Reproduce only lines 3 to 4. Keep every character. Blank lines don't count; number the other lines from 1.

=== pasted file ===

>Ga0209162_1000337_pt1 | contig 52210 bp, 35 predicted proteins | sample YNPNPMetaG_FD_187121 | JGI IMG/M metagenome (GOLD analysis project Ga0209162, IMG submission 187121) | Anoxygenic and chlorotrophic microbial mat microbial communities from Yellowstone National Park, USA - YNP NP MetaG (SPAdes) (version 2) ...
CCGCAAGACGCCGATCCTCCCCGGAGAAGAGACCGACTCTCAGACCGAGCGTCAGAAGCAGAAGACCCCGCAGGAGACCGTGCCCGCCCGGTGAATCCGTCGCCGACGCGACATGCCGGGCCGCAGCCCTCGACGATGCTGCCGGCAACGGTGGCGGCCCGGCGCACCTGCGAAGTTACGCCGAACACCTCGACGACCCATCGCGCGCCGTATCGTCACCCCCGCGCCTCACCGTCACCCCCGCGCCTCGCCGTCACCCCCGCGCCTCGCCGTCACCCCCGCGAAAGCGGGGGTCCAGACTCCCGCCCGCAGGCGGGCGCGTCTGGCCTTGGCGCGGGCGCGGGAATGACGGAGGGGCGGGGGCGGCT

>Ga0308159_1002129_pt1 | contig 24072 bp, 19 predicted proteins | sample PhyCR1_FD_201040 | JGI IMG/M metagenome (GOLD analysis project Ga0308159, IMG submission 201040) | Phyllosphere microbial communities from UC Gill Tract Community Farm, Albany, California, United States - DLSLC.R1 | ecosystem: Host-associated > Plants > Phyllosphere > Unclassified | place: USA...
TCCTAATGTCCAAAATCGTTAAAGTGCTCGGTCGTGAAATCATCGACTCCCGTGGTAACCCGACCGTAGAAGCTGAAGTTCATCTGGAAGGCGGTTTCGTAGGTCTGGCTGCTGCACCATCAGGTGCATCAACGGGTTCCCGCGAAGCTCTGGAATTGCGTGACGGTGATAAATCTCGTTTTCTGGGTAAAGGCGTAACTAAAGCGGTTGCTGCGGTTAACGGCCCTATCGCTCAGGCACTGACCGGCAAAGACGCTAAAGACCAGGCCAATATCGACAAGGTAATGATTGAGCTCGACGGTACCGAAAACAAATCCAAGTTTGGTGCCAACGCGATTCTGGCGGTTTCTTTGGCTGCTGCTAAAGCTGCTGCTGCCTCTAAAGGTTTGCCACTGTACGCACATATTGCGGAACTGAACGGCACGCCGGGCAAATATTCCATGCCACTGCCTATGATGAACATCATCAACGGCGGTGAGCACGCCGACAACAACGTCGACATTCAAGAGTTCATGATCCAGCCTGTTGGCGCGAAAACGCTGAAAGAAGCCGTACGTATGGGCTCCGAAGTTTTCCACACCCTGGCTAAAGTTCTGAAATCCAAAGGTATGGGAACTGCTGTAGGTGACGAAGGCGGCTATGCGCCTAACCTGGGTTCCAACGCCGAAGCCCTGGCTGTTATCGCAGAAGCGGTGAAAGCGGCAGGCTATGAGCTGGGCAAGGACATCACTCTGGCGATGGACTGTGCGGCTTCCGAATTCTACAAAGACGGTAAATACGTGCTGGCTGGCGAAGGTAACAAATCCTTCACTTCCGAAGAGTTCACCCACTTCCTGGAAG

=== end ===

>Ga0308159_1002129_pt1 | contig 24072 bp, 19 predicted proteins | sample PhyCR1_FD_201040 | JGI IMG/M metagenome (GOLD analysis project Ga0308159, IMG submission 201040) | Phyllosphere microbial communities from UC Gill Tract Community Farm, Albany, California, United States - DLSLC.R1 | ecosystem: Host-associated > Plants > Phyllosphere > Unclassified | place: USA...
TCCTAATGTCCAAAATCGTTAAAGTGCTCGGTCGTGAAATCATCGACTCCCGTGGTAACCCGACCGTAGAAGCTGAAGTTCATCTGGAAGGCGGTTTCGTAGGTCTGGCTGCTGCACCATCAGGTGCATCAACGGGTTCCCGCGAAGCTCTGGAATTGCGTGACGGTGATAAATCTCGTTTTCTGGGTAAAGGCGTAACTAAAGCGGTTGCTGCGGTTAACGGCCCTATCGCTCAGGCACTGACCGGCAAAGACGCTAAAGACCAGGCCAATATCGACAAGGTAATGATTGAGCTCGACGGTACCGAAAACAAATCCAAGTTTGGTGCCAACGCGATTCTGGCGGTTTCTTTGGCTGCTGCTAAAGCTGCTGCTGCCTCTAAAGGTTTGCCACTGTACGCACATATTGCGGAACTGAACGGCACGCCGGGCAAATATTCCATGCCACTGCCTATGATGAACATCATCAACGGCGGTGAGCACGCCGACAACAACGTCGACATTCAAGAGTTCATGATCCAGCCTGTTGGCGCGAAAACGCTGAAAGAAGCCGTACGTATGGGCTCCGAAGTTTTCCACACCCTGGCTAAAGTTCTGAAATCCAAAGGTATGGGAACTGCTGTAGGTGACGAAGGCGGCTATGCGCCTAACCTGGGTTCCAACGCCGAAGCCCTGGCTGTTATCGCAGAAGCGGTGAAAGCGGCAGGCTATGAGCTGGGCAAGGACATCACTCTGGCGATGGACTGTGCGGCTTCCGAATTCTACAAAGACGGTAAATACGTGCTGGCTGGCGAAGGTAACAAATCCTTCACTTCCGAAGAGTTCACCCACTTCCTGGAAG